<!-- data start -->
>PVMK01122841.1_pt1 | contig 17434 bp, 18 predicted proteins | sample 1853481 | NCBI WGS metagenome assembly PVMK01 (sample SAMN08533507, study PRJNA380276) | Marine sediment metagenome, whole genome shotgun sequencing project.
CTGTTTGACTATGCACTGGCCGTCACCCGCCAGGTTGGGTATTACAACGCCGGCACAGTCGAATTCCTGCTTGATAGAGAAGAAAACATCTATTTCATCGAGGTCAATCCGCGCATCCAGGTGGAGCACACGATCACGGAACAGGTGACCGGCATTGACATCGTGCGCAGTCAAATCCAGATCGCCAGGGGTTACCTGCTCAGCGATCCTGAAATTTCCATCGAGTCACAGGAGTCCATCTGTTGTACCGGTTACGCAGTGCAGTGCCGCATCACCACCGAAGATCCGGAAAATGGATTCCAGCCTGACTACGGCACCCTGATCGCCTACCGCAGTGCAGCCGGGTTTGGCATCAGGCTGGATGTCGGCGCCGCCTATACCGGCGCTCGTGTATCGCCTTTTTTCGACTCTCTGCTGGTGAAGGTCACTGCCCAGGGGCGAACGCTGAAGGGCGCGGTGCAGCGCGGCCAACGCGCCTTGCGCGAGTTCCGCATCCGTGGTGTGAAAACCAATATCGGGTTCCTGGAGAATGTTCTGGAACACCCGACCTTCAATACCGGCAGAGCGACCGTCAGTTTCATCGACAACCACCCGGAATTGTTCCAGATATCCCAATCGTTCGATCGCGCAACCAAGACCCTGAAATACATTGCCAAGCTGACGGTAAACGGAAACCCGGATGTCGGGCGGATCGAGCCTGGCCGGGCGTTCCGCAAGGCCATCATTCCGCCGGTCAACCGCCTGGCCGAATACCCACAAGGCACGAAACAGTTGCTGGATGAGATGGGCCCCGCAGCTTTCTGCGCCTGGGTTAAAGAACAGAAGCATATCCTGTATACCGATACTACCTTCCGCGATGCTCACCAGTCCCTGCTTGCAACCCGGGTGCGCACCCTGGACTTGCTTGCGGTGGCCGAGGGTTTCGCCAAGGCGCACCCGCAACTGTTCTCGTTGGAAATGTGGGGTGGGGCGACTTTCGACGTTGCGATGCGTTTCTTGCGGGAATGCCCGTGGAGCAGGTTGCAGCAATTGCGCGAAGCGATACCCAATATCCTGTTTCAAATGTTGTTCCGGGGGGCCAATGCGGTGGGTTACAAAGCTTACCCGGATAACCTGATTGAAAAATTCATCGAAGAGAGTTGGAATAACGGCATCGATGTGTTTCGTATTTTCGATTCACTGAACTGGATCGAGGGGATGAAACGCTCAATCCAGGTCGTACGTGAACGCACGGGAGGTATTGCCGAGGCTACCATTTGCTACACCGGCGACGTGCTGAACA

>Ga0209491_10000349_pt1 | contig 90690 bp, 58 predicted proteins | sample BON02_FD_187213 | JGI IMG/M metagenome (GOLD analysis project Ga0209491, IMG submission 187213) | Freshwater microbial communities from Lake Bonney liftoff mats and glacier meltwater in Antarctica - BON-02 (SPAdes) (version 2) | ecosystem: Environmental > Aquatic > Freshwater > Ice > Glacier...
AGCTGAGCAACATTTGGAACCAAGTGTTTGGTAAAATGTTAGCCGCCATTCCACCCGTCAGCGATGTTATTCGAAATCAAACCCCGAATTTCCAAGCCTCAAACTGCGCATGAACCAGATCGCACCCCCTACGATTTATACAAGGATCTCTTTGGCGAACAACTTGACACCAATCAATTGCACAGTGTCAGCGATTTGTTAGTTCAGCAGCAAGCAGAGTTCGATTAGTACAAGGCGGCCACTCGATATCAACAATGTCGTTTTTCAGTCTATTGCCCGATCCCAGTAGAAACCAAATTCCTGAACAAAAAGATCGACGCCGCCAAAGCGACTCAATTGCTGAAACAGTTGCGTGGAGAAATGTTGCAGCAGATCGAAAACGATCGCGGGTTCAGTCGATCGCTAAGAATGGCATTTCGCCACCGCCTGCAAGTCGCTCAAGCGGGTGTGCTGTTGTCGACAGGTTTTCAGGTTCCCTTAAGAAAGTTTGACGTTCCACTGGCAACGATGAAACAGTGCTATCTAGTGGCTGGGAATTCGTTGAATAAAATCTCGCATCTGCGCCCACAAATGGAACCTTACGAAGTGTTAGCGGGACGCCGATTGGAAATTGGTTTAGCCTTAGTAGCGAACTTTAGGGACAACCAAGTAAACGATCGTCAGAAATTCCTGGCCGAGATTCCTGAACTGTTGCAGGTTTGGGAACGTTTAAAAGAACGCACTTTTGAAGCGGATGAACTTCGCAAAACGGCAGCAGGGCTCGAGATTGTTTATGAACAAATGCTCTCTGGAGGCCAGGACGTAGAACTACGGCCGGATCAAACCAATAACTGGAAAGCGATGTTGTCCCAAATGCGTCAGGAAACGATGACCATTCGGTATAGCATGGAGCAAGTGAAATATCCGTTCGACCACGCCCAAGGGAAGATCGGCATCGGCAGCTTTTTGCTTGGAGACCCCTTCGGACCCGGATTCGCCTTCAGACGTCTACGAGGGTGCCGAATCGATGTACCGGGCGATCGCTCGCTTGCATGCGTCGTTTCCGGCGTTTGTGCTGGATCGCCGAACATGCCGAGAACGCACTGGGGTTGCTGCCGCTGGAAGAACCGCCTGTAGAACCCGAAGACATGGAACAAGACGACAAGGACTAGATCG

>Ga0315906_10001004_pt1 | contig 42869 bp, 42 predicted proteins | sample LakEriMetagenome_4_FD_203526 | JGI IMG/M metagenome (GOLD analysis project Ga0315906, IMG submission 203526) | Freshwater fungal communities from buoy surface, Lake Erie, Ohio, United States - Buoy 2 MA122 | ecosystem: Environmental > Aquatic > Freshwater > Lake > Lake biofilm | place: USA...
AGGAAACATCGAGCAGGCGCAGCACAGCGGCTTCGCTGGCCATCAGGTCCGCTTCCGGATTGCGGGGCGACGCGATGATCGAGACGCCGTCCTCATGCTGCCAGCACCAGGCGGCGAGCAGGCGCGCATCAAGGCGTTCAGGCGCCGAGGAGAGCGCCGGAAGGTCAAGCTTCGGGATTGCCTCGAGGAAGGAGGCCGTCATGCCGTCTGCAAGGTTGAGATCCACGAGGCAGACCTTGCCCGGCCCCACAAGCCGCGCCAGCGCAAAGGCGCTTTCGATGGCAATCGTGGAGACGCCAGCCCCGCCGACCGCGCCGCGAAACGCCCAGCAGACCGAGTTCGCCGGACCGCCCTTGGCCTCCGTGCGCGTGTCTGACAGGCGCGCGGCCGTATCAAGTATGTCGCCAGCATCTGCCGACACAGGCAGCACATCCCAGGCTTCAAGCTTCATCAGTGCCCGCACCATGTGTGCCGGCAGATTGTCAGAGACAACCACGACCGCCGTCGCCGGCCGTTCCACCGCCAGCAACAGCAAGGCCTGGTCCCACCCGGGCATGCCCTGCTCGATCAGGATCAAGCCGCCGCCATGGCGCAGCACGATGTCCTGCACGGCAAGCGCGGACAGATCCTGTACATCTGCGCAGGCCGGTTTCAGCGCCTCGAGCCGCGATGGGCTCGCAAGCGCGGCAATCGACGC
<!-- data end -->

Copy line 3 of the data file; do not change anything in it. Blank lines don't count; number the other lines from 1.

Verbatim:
>Ga0209491_10000349_pt1 | contig 90690 bp, 58 predicted proteins | sample BON02_FD_187213 | JGI IMG/M metagenome (GOLD analysis project Ga0209491, IMG submission 187213) | Freshwater microbial communities from Lake Bonney liftoff mats and glacier meltwater in Antarctica - BON-02 (SPAdes) (version 2) | ecosystem: Environmental > Aquatic > Freshwater > Ice > Glacier...